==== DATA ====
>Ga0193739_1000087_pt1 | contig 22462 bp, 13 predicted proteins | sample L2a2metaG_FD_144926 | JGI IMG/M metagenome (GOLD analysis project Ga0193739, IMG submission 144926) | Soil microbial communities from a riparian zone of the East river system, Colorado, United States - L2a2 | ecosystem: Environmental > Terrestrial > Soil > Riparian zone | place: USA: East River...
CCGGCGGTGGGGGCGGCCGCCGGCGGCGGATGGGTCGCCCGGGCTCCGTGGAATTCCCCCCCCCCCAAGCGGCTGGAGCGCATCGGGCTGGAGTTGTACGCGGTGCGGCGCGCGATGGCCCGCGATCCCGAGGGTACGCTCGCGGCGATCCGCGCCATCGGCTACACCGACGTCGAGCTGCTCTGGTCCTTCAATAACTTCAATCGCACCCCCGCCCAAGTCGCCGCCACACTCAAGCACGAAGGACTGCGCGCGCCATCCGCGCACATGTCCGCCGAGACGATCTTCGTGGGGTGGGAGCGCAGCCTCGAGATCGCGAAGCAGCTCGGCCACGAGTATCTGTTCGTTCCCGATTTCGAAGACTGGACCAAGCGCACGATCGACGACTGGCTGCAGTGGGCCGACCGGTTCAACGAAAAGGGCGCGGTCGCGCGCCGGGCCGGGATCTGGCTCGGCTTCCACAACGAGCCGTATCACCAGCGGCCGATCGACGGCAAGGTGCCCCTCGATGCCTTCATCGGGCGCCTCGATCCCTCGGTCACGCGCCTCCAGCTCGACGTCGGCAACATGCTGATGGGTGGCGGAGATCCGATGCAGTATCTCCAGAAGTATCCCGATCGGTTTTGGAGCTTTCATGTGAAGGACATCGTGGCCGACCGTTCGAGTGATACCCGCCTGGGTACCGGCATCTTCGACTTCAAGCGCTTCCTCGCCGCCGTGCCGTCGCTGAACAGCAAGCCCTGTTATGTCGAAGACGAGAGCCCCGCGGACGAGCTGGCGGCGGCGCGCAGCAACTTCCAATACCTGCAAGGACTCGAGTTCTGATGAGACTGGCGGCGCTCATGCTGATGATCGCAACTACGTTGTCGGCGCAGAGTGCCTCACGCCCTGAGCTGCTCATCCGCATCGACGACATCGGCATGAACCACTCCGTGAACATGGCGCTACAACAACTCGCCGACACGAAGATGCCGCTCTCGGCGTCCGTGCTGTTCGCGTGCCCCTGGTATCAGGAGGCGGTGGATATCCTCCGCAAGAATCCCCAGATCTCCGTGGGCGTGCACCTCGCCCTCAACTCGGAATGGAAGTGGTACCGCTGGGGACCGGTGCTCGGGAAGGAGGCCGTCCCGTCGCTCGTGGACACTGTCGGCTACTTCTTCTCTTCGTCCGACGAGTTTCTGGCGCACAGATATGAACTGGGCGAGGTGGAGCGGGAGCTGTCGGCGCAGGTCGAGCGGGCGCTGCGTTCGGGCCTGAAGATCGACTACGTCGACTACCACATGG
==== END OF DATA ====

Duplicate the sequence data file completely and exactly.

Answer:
>Ga0193739_1000087_pt1 | contig 22462 bp, 13 predicted proteins | sample L2a2metaG_FD_144926 | JGI IMG/M metagenome (GOLD analysis project Ga0193739, IMG submission 144926) | Soil microbial communities from a riparian zone of the East river system, Colorado, United States - L2a2 | ecosystem: Environmental > Terrestrial > Soil > Riparian zone | place: USA: East River...
CCGGCGGTGGGGGCGGCCGCCGGCGGCGGATGGGTCGCCCGGGCTCCGTGGAATTCCCCCCCCCCCAAGCGGCTGGAGCGCATCGGGCTGGAGTTGTACGCGGTGCGGCGCGCGATGGCCCGCGATCCCGAGGGTACGCTCGCGGCGATCCGCGCCATCGGCTACACCGACGTCGAGCTGCTCTGGTCCTTCAATAACTTCAATCGCACCCCCGCCCAAGTCGCCGCCACACTCAAGCACGAAGGACTGCGCGCGCCATCCGCGCACATGTCCGCCGAGACGATCTTCGTGGGGTGGGAGCGCAGCCTCGAGATCGCGAAGCAGCTCGGCCACGAGTATCTGTTCGTTCCCGATTTCGAAGACTGGACCAAGCGCACGATCGACGACTGGCTGCAGTGGGCCGACCGGTTCAACGAAAAGGGCGCGGTCGCGCGCCGGGCCGGGATCTGGCTCGGCTTCCACAACGAGCCGTATCACCAGCGGCCGATCGACGGCAAGGTGCCCCTCGATGCCTTCATCGGGCGCCTCGATCCCTCGGTCACGCGCCTCCAGCTCGACGTCGGCAACATGCTGATGGGTGGCGGAGATCCGATGCAGTATCTCCAGAAGTATCCCGATCGGTTTTGGAGCTTTCATGTGAAGGACATCGTGGCCGACCGTTCGAGTGATACCCGCCTGGGTACCGGCATCTTCGACTTCAAGCGCTTCCTCGCCGCCGTGCCGTCGCTGAACAGCAAGCCCTGTTATGTCGAAGACGAGAGCCCCGCGGACGAGCTGGCGGCGGCGCGCAGCAACTTCCAATACCTGCAAGGACTCGAGTTCTGATGAGACTGGCGGCGCTCATGCTGATGATCGCAACTACGTTGTCGGCGCAGAGTGCCTCACGCCCTGAGCTGCTCATCCGCATCGACGACATCGGCATGAACCACTCCGTGAACATGGCGCTACAACAACTCGCCGACACGAAGATGCCGCTCTCGGCGTCCGTGCTGTTCGCGTGCCCCTGGTATCAGGAGGCGGTGGATATCCTCCGCAAGAATCCCCAGATCTCCGTGGGCGTGCACCTCGCCCTCAACTCGGAATGGAAGTGGTACCGCTGGGGACCGGTGCTCGGGAAGGAGGCCGTCCCGTCGCTCGTGGACACTGTCGGCTACTTCTTCTCTTCGTCCGACGAGTTTCTGGCGCACAGATATGAACTGGGCGAGGTGGAGCGGGAGCTGTCGGCGCAGGTCGAGCGGGCGCTGCGTTCGGGCCTGAAGATCGACTACGTCGACTACCACATGG